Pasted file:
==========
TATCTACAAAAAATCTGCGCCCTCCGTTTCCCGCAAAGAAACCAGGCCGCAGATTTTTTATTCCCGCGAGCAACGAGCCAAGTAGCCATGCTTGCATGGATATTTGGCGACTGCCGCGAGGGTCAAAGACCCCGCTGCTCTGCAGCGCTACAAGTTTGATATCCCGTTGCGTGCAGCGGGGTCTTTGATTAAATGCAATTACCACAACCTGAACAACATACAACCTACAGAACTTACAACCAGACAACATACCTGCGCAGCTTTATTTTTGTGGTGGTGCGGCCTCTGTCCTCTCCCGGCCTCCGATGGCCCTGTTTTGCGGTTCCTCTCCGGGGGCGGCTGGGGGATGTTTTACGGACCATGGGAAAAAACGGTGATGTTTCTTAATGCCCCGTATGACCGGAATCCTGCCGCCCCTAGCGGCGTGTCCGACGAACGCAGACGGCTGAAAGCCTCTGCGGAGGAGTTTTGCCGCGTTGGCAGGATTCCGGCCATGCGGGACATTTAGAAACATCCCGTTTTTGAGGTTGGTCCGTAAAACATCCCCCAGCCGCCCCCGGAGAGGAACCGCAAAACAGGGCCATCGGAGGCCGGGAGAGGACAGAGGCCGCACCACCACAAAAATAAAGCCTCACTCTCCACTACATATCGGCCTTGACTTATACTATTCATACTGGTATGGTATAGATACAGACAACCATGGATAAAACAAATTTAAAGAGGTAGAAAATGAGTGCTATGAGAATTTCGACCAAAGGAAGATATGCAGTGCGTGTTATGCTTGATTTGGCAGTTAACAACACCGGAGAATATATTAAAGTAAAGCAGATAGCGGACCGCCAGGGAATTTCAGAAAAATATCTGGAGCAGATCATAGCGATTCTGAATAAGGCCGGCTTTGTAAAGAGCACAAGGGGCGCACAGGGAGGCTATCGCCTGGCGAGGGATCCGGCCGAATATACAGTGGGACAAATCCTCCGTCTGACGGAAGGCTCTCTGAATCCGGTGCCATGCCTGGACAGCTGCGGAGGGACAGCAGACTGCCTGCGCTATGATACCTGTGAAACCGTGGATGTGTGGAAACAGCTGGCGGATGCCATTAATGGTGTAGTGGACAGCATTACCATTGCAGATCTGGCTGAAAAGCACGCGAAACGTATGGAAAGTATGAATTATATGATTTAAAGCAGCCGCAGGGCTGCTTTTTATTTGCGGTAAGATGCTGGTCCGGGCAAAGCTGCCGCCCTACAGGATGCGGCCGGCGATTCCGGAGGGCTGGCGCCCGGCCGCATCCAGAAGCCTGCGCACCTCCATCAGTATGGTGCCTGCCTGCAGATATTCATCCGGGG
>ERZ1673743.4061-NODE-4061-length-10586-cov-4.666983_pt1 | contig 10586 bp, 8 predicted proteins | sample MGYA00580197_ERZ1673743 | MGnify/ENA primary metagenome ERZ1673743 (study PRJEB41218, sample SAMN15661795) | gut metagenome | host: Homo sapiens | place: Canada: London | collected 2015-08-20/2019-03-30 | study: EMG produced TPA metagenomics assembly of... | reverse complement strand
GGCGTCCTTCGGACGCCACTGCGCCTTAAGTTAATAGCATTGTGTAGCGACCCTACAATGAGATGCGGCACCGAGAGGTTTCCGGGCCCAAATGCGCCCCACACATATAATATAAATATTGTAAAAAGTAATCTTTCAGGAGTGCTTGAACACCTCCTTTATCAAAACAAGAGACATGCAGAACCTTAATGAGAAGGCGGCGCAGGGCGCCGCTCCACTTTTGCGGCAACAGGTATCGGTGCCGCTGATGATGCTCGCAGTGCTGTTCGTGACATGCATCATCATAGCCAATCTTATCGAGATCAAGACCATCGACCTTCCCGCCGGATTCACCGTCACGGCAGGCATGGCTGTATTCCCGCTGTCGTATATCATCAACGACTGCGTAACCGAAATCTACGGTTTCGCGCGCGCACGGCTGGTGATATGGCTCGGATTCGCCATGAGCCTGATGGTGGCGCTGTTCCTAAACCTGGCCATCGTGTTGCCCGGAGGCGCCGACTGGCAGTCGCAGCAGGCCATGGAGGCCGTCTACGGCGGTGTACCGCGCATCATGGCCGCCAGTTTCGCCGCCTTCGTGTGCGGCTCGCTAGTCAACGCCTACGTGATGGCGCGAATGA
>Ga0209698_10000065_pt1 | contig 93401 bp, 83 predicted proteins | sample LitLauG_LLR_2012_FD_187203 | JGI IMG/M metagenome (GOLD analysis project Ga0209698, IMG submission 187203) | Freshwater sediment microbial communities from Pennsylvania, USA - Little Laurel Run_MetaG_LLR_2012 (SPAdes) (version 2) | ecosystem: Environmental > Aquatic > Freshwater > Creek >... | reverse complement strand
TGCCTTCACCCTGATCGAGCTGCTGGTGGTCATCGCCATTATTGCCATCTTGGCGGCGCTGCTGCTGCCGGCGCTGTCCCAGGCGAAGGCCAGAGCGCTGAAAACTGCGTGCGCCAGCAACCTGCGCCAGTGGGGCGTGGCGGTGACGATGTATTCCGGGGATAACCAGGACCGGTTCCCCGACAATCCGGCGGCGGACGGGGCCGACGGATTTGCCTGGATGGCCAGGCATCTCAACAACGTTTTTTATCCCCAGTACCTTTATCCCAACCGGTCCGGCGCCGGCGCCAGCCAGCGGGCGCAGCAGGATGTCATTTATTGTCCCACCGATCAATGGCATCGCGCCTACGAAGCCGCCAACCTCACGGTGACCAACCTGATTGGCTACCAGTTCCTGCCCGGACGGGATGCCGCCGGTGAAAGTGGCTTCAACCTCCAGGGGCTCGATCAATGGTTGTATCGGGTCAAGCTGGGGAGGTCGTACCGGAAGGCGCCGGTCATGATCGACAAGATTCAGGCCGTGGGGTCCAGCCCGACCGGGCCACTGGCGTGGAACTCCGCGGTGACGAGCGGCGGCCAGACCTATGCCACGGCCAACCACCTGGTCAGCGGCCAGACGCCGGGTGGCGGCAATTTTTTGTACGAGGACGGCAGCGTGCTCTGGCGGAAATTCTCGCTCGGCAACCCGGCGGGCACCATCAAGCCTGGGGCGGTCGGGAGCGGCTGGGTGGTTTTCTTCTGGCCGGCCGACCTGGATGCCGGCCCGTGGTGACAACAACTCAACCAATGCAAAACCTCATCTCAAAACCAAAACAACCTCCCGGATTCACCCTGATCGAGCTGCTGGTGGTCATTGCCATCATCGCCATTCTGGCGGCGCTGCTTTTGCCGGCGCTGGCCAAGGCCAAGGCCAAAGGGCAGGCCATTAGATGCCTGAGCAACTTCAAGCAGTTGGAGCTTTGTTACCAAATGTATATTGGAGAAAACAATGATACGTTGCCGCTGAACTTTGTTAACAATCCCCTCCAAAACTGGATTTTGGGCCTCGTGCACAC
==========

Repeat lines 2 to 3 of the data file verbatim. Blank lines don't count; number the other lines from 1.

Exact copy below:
>ERZ1673743.4061-NODE-4061-length-10586-cov-4.666983_pt1 | contig 10586 bp, 8 predicted proteins | sample MGYA00580197_ERZ1673743 | MGnify/ENA primary metagenome ERZ1673743 (study PRJEB41218, sample SAMN15661795) | gut metagenome | host: Homo sapiens | place: Canada: London | collected 2015-08-20/2019-03-30 | study: EMG produced TPA metagenomics assembly of... | reverse complement strand
GGCGTCCTTCGGACGCCACTGCGCCTTAAGTTAATAGCATTGTGTAGCGACCCTACAATGAGATGCGGCACCGAGAGGTTTCCGGGCCCAAATGCGCCCCACACATATAATATAAATATTGTAAAAAGTAATCTTTCAGGAGTGCTTGAACACCTCCTTTATCAAAACAAGAGACATGCAGAACCTTAATGAGAAGGCGGCGCAGGGCGCCGCTCCACTTTTGCGGCAACAGGTATCGGTGCCGCTGATGATGCTCGCAGTGCTGTTCGTGACATGCATCATCATAGCCAATCTTATCGAGATCAAGACCATCGACCTTCCCGCCGGATTCACCGTCACGGCAGGCATGGCTGTATTCCCGCTGTCGTATATCATCAACGACTGCGTAACCGAAATCTACGGTTTCGCGCGCGCACGGCTGGTGATATGGCTCGGATTCGCCATGAGCCTGATGGTGGCGCTGTTCCTAAACCTGGCCATCGTGTTGCCCGGAGGCGCCGACTGGCAGTCGCAGCAGGCCATGGAGGCCGTCTACGGCGGTGTACCGCGCATCATGGCCGCCAGTTTCGCCGCCTTCGTGTGCGGCTCGCTAGTCAACGCCTACGTGATGGCGCGAATGA